The selection process was difficult – from 40 applicants where five were chosen – for the 2011 “Civic Leaders of Tomorrow” Fellows, announced at a brief ceremony at the Manhattan Borough President’s office, Nov. 9.
This is the fourth year of this public policy and advocacy program for undergraduate or graduate students that is designed to promote future leaders as well as advance the goals of the DREAM Act. This year’s fellows were freshman to seniors.
BP Scott Stringer implemented this program, partnering with the New York State Youth Leadership Council – the only undocumented youth-led organization in New York working to promote the advancement of immigrant youth through leadership development.
Fellows are placed with an immigrant rights not-for profit or community-based organization for a minimum of eight hours per week for a full semester and receive a $1,000 stipend for the duration. Through this placement, fellows are trained on how to be effective advocates. Students participate in educational and leadership development programs and other activities including seminars that help them synthesize their experience in the field with policy and advocacy theory and strategy.
BP Stringer noted that New York is the international capital of non-profits and advocacy where 170 languages are spoken in a city representing 200 countries. He emphasized that this experience is part of their learning process, a building block of their lives. “One of these great students will run for office, someday,” he said.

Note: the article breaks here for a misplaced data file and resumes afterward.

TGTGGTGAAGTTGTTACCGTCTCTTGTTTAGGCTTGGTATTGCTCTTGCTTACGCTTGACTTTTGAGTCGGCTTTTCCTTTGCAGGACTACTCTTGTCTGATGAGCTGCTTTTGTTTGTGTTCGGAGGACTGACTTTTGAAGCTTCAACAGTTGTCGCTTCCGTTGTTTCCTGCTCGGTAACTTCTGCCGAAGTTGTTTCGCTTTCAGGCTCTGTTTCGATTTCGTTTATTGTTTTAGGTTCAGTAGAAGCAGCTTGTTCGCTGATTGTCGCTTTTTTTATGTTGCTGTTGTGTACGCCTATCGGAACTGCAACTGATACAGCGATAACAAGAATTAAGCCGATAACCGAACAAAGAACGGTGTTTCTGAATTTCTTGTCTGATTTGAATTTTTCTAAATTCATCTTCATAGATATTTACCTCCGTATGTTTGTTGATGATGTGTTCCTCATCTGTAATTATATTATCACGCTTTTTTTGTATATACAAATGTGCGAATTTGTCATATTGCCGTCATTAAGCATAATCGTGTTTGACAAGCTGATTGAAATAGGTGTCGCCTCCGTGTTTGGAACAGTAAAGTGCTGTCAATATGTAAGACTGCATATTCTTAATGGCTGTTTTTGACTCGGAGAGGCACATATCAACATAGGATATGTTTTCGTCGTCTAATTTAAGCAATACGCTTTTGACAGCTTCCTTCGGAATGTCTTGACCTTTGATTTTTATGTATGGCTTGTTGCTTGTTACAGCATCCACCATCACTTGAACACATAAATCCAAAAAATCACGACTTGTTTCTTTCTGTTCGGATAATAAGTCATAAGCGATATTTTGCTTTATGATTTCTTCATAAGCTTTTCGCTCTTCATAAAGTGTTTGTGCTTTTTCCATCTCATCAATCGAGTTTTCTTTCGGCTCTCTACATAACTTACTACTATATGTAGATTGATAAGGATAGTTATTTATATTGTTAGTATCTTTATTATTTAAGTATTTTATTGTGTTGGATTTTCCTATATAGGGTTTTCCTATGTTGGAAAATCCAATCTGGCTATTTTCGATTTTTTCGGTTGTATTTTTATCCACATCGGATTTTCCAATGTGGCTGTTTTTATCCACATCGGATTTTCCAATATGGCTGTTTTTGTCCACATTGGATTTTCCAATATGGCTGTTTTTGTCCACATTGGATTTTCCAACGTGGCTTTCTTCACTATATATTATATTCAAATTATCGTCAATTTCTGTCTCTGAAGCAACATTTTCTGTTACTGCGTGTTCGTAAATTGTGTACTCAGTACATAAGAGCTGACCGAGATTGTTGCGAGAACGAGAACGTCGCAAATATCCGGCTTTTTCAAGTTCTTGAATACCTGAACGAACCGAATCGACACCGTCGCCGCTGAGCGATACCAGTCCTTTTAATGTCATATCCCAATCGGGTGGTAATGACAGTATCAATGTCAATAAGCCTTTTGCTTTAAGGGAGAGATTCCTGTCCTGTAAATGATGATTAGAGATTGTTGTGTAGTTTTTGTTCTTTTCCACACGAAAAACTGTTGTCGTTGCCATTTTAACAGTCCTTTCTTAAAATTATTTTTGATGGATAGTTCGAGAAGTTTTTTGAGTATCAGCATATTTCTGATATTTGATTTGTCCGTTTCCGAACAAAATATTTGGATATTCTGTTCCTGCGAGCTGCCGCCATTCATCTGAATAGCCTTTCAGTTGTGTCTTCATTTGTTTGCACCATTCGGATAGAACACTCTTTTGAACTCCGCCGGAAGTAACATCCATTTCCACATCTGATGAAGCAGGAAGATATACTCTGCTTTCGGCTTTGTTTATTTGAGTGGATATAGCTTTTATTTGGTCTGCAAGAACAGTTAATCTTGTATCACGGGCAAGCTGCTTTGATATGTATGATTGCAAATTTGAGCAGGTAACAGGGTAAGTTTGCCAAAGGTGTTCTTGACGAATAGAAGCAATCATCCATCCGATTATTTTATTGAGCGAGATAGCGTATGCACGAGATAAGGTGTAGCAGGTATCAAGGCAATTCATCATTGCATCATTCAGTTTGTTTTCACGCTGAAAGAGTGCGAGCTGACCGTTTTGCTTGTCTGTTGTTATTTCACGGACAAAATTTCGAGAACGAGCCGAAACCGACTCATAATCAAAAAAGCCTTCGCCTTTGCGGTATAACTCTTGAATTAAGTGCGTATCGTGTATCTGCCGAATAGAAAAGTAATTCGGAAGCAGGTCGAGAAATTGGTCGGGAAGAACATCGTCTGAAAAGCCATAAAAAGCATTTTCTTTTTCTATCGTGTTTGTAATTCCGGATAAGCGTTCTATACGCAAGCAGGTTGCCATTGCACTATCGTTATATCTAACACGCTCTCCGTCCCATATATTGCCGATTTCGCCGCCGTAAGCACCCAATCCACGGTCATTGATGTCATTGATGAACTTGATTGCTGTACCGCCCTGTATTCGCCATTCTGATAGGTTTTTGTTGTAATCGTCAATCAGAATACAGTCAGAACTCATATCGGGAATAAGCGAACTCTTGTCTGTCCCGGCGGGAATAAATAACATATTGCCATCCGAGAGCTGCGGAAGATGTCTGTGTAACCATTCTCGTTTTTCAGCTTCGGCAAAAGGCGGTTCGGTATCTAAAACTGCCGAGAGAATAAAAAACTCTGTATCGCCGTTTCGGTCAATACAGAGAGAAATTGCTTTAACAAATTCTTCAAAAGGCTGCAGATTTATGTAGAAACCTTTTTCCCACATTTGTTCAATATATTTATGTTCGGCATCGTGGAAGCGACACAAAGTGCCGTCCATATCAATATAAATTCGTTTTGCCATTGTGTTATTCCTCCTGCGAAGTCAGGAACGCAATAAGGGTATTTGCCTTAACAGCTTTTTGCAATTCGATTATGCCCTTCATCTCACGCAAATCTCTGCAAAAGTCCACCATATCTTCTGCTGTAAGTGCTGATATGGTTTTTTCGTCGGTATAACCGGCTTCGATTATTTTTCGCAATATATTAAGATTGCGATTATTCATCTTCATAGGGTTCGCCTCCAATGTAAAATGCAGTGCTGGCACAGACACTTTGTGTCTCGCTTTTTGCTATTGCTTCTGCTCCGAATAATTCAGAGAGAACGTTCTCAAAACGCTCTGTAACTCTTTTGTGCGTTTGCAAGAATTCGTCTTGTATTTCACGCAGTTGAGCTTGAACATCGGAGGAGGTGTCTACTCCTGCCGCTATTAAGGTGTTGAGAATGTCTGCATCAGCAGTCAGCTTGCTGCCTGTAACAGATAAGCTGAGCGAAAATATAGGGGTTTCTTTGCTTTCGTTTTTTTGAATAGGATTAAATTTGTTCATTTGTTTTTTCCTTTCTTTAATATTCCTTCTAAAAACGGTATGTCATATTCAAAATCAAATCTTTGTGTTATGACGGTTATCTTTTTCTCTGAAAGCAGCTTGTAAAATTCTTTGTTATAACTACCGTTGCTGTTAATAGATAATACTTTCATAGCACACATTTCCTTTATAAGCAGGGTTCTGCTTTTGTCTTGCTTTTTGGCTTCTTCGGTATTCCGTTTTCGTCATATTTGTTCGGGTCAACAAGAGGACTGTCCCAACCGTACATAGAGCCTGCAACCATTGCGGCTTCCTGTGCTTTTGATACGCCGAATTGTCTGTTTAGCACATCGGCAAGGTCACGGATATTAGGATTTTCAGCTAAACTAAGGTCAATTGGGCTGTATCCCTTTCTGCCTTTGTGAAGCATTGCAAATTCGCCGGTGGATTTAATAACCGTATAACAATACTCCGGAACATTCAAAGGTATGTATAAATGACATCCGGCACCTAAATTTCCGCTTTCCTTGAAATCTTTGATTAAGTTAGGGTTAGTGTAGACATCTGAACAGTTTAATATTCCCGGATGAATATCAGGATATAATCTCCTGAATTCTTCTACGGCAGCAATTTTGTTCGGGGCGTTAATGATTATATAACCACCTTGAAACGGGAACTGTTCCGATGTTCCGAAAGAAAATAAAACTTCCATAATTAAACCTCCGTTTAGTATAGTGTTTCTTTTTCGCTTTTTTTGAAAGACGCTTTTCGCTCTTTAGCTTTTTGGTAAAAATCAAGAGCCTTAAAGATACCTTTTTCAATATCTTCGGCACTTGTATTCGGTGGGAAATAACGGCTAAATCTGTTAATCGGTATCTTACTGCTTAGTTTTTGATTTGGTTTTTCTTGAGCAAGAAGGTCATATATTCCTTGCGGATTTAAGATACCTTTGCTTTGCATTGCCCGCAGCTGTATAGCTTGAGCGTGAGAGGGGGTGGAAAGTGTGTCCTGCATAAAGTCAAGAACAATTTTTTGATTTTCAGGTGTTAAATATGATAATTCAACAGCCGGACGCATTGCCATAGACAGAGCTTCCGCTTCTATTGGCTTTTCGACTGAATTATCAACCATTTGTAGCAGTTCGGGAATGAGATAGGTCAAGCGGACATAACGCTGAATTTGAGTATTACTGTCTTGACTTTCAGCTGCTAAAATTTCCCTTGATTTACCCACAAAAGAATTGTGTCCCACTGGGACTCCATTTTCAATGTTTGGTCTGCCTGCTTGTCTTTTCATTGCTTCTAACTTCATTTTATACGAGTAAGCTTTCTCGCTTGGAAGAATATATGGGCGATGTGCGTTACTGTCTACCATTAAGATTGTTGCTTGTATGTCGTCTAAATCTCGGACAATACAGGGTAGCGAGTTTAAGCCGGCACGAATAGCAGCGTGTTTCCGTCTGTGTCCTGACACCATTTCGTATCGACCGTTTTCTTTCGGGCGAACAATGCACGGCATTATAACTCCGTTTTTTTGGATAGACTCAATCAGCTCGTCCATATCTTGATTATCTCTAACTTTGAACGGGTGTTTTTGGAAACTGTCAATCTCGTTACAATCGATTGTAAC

The program also enhances the capacity of not-for-profit organizations to advocate for underserved communities and strengthen relationships between not-for-profit organizations and local government and provide fellows with an appreciation of local government.
By this November announcement, recipients were already learning and doing advocacy in their field placements at their host immigrant rights not-for-profit organizations. These are: Internationals Network for Public Schools, New Immigrant Community Empowerment, Project Hospitality, Sakhi for South Asian Women, and the Urban justice Center Street Vendors Project.